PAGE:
Summary: During soccer matches, performance decrements have been reported that relate to both physical abilities and technical skills. To investigate the effects of low-frequency electrical stimulation LFES (VeinoplusSport®, Ad Rem Technology, France) administered during half-time recovery on performance alterations during the second half. Twenty-two highly trained young players undertook a soccer-match simulation (SAFT90). During half-time, they were randomly assigned to LFES group or Placebo group. Each half was split into 3 bouts of 12 minutes. Following each bout, maximal strike speed (MSS), sprint test (ST), maximal sprint accelerations (MA) and metabolic power (MP) were determined in both groups. Arterial (AF) and venous flows (VF) were measured at rest and at the end of half-time. LEFS group exhibited beneficial effects on performance compared to the Placebo group with a likely effect for MSS, ST, MA, and a possible effect for MP. AF and VF increased statistically more in LEFS group compared to Placebo group. The use of specific calf-pump LFES during half-time of a youth simulated soccer match attenuated the decrease in performance during the second half compared to Placebo group. This effect is most marked at the beginning of the second half with regards to explosive parameters.

#6 Does Early Recruitment Predict Greater Physical Performance in Academy Soccer Players?
Reference: Sports (Basel). 2018 Sep 30;6(4). pii: E108. doi: 10.3390/sports6040108.
Authors: Hertzog M, Paul DJ, Nassis GP, Silva JR
Summary: The purpose of this longitudinal study was to investigate whether recruitment status influences neuromuscular and endurance performances in academy soccer players over a 2-year training period (from Under-16 to Under-18). Thirty-seven male soccer players from an elite academy were selected and divided in two cohorts according to their recruitment status: Early Recruitment group (ER; n = 16), training and competing for the academy since Under-14 and Under-15 age groups, and; Late Recruitment group (LR; n = 21) included in the academy training process at Under-16. Squat (SJ) and countermovement jump with (CMJwA) and without arms swing (CMJ), 10-m sprint time, and Vam-Eval test (MAV) were performed in three successive occasions always pre-season (Under-16, Under-17 and Under-18 age groups, T1, T2, and T3 respectively). A two-way (recruitment status × time) analysis of variance with repeated measurements was performed as well as the magnitude of difference using both effect size and magnitude-based inferences. There was no difference between ER and LR for MAV, 10 m-sprint, and SJ from T1 to T3. However, LR players presented non-significant small and possibly greater improvement in CMJ (ES = 0.4) and CMJwA (ES = 0.4) than ER players at T2. These data indicate that early recruitment is not likely to result in greater physical performance improvement at the age of 18.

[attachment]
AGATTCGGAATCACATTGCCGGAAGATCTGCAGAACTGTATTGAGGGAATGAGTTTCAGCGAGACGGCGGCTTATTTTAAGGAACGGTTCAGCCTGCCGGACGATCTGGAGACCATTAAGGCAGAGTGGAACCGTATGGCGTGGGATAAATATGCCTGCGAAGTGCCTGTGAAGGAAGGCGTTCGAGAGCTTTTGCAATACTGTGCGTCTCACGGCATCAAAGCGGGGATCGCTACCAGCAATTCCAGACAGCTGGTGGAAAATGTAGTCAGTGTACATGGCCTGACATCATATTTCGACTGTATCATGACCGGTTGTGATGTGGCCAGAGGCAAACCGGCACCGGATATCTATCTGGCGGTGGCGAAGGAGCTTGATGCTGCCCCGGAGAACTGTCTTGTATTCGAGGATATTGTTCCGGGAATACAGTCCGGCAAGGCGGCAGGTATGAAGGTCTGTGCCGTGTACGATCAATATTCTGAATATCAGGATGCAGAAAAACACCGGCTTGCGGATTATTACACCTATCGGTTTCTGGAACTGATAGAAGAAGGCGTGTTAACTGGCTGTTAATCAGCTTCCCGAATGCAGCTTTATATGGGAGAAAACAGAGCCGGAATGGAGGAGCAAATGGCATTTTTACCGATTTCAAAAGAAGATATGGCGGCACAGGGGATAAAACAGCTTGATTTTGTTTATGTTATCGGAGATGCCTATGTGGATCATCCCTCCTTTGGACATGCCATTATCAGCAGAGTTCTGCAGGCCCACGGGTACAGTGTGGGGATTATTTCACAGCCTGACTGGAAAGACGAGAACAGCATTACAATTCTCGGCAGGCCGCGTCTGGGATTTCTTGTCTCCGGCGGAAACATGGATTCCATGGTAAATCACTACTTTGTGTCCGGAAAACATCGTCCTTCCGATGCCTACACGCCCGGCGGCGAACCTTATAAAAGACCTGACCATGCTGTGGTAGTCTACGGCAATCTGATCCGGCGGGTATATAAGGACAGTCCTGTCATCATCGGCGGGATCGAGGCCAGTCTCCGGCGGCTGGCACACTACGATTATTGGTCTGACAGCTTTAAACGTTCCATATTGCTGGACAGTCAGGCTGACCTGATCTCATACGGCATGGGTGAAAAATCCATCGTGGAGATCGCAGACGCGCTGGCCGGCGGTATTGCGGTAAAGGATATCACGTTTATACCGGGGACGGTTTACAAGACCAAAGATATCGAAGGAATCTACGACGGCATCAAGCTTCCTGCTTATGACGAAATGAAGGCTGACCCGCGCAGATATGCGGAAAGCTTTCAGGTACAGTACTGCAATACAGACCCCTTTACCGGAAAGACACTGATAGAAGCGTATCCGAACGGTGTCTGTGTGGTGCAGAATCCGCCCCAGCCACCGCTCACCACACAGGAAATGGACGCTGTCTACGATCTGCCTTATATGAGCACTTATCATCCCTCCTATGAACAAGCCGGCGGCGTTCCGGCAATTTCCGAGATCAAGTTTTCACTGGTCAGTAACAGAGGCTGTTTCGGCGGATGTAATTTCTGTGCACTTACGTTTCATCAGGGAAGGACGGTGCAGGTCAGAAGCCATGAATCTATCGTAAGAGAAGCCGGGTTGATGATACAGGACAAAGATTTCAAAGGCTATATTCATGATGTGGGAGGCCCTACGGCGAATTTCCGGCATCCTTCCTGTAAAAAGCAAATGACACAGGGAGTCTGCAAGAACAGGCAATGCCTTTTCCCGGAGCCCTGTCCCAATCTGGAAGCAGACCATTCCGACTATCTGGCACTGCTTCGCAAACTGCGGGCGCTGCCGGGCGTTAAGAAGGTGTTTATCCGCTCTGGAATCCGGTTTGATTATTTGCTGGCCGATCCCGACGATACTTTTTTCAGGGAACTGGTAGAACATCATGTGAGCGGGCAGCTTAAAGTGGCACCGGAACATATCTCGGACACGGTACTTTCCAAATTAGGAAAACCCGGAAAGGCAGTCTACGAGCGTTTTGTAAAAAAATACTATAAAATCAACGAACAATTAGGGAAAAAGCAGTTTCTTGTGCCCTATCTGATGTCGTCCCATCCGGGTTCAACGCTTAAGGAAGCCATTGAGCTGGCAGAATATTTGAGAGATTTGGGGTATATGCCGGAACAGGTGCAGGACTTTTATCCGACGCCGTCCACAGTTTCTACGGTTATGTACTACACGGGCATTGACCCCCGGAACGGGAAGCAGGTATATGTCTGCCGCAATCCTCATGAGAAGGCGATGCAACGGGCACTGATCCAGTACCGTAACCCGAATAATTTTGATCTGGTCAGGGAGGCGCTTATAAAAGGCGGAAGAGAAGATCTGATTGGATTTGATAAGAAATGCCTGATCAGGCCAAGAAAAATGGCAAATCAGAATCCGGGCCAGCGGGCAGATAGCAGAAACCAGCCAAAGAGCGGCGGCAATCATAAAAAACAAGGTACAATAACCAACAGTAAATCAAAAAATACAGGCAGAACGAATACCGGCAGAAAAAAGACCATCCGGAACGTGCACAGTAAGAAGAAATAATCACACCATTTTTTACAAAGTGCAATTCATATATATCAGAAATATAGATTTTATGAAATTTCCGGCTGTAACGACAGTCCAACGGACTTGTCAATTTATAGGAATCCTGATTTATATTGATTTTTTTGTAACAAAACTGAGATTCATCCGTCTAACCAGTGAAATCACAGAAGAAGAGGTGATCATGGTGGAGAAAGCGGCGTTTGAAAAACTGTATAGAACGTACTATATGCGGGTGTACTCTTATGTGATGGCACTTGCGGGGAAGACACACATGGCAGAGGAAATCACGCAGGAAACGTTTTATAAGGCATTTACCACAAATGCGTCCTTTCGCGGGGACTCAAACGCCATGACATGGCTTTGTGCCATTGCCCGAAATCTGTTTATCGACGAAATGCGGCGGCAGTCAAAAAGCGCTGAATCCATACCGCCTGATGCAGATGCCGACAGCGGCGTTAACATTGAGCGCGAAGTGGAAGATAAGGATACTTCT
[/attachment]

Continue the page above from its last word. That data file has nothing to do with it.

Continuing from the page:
#7 Relationship of Absolute and Relative Lower-Body Strength to Predictors of Athletic Performance in Collegiate Women Soccer Players
Reference: Sports (Basel). 2018 Sep 29;6(4). pii: E106. doi: 10.3390/sports6040106.
Authors: Andersen E, Lockie RG, Dawes JJ
Summary: The purpose of this study was to investigate the relationships between absolute and relative lower-body strength on predictors of athletic performance among Division II collegiate women's soccer players. Archived pre-season testing data for seventeen (n = 17) female National Collegiate Athletics Association (NCAA) Division II soccer players were analyzed, including: vertical jump, 3RM back squat, 505-agility, modified T-test, 10 m and 30 m sprint, and 20 m multistage fitness test (20 m MSFT). Relative strength was calculated based on the estimated 1RM back squat divided by the athlete's body mass. Significant correlations were discovered between absolute lower-body strength and 505-agility (Right: r = -0.51, p < 0.05; Left: r = -0.59, p < 0.05), modified T-test (r = -0.55, p < 0.05), 10 m and 30 m (r = -0.59, p < 0.05; r = -0.54, p < 0.05), and sprint performance. Relative lower-body strength showed significant correlations with vertical jump (r = 0.54, p < 0.05), 505-agility (Right: r = -0.58, p < 0.05; Left: r = -0.67, p < 0.01), modified T-test (r = -0.75, p < 0.01), 10 m and 30 m (r = -0.59 p < 0.05; r = -0.67, p < 0.01), and the 20 m MSFT (r = 0.58, p < 0.05). These results indicate that strength and conditioning coaches should emphasize the development of absolute and relative lower-body strength with their players to improve power, agility, and speed performance.